Reasons Not To Be Afraid...

The cast of Sweeney Todd: The Demon Barber of Fleet Street at The 5th Avenue Theatre. Photo: Tracy Martin

If you're watching a slasher movie and the guy in the hockey mask doesn't terrify you, or at least present an intimidating figure, then you're facing a different kind of danger. And so is the case with the title character in Sweeney Todd, The Demon Barber of Fleet Street. If Sweeney doesn’t kill it with terror, then disinterest has a real chance to survive…

5th Avenue's present production of Sweeney Todd has a murder on its hands and evidence would indicate the blame lies with casting for vocal merits at the sacrifice of acting chops. Vocally, there is little room for complaint. This cast is stacked with strong singers, filling an essential necessity for such a powerful and challenging score. The same cannot be said for the production's acting capabilities, a problem which starts right at the top with Yusef Seevers's Sweeney. Seevers seems to struggle with capturing Sweeney as a character. He has little to no presence, which is disastrous when you have lyrics stating "…Sweeney would blink and rats would scuttle." Those rats ain't scuttling this time around, instead Seevers drifts aimlessly from scene to scene, lacking any command of the moment, and often being upstaged by his counterparts.

Two of those upstaging counterparts are Anne Allgood (Mrs. Lovett) and Jesus Garcia (Pirelli). Allgood is a revelation, giving an interpretation of the murderous entrepreneur Lovett that would stand out on Broadway. Her character is crystal clear from her first appearance on stage and continues on, supported by a confidence that allows her to completely relax into her role. She is funny without pushing and conveys her inner thoughts naturally with a subtle ease. Allgood lives up to her last name, making it look easy, and her performance alone is worth the price of admission. Garcia offers a brief but memorable performance as Pirelli, providing comic relief while knowing exactly what to do with his short time on the stage.

With these and a few other exceptions, the acting struggle is systemic, which makes all evidence point to the core issue of direction. Jay Woods fails her actors from the lack of a coherent directorial vision down to basic staging. Actors wander about as if anxious to figure out where they belong and seem to have been left rudderless on a sea of character study. The lack of a steady, guiding hand is palpable and the bold choices that are made are somewhat baffling. A striking example of this is the choice to direct an entirely ham-handed sex scene during one of the musical’s most famous and beautiful moments as four separate songs overlap into one surmounting cacophony of overwhelming sound. The intercourse comes in prematurely, causing us to rubberneck our focus on the car crash to our left instead of the stunning sunset straight ahead. This choice does nothing to further the moment and is truly puzzling. The climax is meant for the audience in hearing this euphoric moment (something which, again, the cast does well to deliver) and is better left implied for Anthony and Johanna. This confusion of choice carries over into Danielle Nieve's costume design which is oddly all over the place. Elements of Steampunk clash with Sci-Fi mixed with more realistic period attire, lacking in cohesion and resulting in looks that could be described as a Judge Turpin out of Plan 9 from Outer Space while the Beadle's costume suggests that he may have flown in on a hot air balloon from Kansas. This is all very much at odds with Lex Marcos's very competent and considered scenic design. Intimidating, pointed pikes jut up from below as elegantly sharp arches hover from the proscenium above, both threatening to come together at any moment in a world-ending chomp, successfully creating a source of constant tension for the play to fearfully exist in. That such a poignant set design should be made to co-exist with such a confused look in costumes again speaks to Woods's overall difficulty with vision and direction.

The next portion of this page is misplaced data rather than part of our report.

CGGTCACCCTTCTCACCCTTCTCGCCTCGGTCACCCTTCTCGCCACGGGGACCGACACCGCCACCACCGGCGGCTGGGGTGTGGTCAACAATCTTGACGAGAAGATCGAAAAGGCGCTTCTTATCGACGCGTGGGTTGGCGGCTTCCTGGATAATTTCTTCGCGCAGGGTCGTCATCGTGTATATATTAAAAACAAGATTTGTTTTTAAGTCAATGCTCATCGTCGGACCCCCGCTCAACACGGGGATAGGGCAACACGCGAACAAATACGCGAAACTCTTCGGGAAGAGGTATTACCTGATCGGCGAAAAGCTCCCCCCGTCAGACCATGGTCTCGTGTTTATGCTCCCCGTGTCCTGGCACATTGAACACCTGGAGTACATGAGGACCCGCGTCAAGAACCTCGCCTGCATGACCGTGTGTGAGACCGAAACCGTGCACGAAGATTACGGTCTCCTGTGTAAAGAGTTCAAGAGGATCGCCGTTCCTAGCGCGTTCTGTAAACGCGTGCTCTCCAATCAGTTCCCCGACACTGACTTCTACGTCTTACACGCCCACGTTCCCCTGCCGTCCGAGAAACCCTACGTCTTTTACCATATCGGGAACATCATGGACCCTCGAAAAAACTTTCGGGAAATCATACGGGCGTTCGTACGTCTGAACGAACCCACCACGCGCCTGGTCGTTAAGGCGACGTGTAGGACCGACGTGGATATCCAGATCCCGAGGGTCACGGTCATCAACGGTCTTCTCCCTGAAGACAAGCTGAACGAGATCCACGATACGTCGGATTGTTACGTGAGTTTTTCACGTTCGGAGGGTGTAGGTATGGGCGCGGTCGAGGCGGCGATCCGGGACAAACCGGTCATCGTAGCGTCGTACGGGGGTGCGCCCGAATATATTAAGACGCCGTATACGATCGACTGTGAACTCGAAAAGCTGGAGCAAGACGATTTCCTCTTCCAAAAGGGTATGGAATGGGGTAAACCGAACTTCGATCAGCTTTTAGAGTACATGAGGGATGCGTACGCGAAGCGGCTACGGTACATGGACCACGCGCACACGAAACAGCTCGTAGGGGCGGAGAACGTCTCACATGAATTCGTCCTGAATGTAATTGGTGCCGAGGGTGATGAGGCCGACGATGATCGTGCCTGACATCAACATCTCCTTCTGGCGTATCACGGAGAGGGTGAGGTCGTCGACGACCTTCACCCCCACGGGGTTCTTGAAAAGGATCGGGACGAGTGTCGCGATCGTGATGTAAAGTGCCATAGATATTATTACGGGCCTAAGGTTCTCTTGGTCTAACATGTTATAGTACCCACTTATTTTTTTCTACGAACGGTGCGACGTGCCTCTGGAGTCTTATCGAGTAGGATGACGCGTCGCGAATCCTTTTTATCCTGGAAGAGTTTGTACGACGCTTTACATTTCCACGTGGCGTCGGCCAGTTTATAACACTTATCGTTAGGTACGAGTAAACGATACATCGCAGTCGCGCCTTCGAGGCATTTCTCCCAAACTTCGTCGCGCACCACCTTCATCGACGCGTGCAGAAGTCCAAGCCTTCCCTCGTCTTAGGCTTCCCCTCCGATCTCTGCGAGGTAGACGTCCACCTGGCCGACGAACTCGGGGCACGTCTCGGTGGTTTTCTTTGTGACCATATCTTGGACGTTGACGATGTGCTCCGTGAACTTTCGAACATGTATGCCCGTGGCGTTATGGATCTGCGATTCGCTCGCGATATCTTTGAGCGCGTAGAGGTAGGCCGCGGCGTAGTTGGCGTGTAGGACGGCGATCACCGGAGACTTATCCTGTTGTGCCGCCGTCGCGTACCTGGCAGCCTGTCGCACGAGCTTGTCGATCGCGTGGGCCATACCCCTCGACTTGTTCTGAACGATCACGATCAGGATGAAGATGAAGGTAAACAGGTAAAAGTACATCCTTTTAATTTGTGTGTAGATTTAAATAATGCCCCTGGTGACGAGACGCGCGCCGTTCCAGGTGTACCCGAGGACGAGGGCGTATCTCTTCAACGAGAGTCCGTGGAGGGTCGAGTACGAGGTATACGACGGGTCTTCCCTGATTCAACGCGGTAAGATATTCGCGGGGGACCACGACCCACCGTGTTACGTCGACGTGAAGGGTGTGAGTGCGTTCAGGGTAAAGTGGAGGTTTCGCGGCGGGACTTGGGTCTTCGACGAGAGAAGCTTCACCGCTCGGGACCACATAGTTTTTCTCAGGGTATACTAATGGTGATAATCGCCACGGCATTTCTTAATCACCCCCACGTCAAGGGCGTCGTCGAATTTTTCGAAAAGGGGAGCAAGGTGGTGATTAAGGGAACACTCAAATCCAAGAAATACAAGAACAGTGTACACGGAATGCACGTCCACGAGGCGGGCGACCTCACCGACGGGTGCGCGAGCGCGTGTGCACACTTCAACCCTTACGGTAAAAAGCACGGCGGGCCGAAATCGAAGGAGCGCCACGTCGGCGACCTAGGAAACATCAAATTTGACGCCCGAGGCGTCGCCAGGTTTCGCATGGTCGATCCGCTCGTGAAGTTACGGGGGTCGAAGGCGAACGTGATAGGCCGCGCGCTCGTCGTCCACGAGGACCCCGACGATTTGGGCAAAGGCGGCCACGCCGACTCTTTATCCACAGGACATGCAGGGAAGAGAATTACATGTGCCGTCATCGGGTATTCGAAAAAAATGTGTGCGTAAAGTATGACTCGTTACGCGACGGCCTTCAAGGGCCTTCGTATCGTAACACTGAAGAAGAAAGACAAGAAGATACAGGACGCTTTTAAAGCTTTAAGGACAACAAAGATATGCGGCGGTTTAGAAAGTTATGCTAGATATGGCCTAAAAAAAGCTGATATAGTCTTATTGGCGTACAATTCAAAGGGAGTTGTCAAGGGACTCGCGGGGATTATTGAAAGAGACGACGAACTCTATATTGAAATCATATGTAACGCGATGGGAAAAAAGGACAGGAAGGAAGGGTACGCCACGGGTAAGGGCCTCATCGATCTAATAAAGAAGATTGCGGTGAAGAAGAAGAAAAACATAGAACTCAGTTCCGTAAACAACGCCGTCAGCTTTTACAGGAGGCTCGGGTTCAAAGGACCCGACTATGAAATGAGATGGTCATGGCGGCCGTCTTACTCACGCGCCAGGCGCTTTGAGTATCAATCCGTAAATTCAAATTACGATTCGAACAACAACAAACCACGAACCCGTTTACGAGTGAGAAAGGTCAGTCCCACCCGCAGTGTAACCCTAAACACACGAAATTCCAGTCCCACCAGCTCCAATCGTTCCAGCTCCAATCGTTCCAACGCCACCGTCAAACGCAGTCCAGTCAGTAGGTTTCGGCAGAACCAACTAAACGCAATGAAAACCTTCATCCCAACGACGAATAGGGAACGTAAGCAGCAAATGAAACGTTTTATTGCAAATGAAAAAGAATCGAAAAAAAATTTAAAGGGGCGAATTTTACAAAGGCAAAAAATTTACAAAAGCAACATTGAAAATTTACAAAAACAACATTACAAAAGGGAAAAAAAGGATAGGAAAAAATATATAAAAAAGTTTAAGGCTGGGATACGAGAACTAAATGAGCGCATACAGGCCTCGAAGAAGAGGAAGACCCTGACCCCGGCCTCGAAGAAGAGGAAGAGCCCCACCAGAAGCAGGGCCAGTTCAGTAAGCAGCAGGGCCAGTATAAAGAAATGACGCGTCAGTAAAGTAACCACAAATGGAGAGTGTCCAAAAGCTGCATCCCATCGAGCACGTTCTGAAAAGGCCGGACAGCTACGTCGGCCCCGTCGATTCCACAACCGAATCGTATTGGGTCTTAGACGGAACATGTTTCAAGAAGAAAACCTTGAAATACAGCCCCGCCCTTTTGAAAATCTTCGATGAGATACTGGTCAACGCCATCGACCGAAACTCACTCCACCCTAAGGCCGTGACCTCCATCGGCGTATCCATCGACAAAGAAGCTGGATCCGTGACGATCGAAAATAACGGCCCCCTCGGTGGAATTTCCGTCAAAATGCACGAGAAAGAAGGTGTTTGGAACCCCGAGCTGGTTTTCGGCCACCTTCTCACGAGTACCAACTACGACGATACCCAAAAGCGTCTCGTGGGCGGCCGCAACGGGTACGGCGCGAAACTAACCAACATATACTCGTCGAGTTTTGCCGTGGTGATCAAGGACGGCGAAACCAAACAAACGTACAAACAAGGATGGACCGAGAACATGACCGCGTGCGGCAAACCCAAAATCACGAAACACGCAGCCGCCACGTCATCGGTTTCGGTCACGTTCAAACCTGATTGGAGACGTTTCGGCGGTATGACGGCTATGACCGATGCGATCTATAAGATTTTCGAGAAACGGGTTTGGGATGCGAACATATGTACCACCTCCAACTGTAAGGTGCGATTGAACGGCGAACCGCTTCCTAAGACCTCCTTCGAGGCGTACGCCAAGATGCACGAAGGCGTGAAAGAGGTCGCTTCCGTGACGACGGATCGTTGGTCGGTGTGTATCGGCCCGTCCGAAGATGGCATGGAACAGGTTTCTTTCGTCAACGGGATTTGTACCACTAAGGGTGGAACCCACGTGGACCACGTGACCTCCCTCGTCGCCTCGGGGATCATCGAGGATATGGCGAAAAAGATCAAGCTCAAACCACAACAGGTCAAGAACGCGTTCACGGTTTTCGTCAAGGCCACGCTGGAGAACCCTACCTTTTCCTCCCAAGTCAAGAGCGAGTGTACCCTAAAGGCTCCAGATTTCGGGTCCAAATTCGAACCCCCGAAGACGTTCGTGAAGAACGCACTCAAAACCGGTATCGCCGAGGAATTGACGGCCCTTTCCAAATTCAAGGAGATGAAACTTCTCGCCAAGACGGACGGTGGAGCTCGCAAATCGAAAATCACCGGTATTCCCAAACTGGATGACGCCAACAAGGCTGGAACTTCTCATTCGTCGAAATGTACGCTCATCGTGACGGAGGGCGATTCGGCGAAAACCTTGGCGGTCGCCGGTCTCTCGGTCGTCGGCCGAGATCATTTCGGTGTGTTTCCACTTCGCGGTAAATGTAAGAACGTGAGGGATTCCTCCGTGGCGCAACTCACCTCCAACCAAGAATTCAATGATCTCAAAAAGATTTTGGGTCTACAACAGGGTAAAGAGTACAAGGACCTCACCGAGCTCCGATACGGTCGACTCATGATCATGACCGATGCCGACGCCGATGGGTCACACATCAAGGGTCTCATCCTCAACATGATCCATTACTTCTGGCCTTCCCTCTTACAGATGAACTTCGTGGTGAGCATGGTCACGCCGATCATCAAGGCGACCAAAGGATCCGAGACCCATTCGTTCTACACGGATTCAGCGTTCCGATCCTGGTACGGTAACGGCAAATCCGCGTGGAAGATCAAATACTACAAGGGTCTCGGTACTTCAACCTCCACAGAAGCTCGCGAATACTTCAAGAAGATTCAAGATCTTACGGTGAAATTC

Sweeney Todd is arguably one of the greatest achievements of one of musical theatre's greatest composers, so there is much to be said for taking the opportunity to hear Sondheim's songs sung so soundly. However, many of the profound and galvanizing themes embedded in its words are left largely unexplored in this production. 5th Avenue shows great potential but falls short of being the genuinely worldclass playhouse I sincerely hope they one day become.

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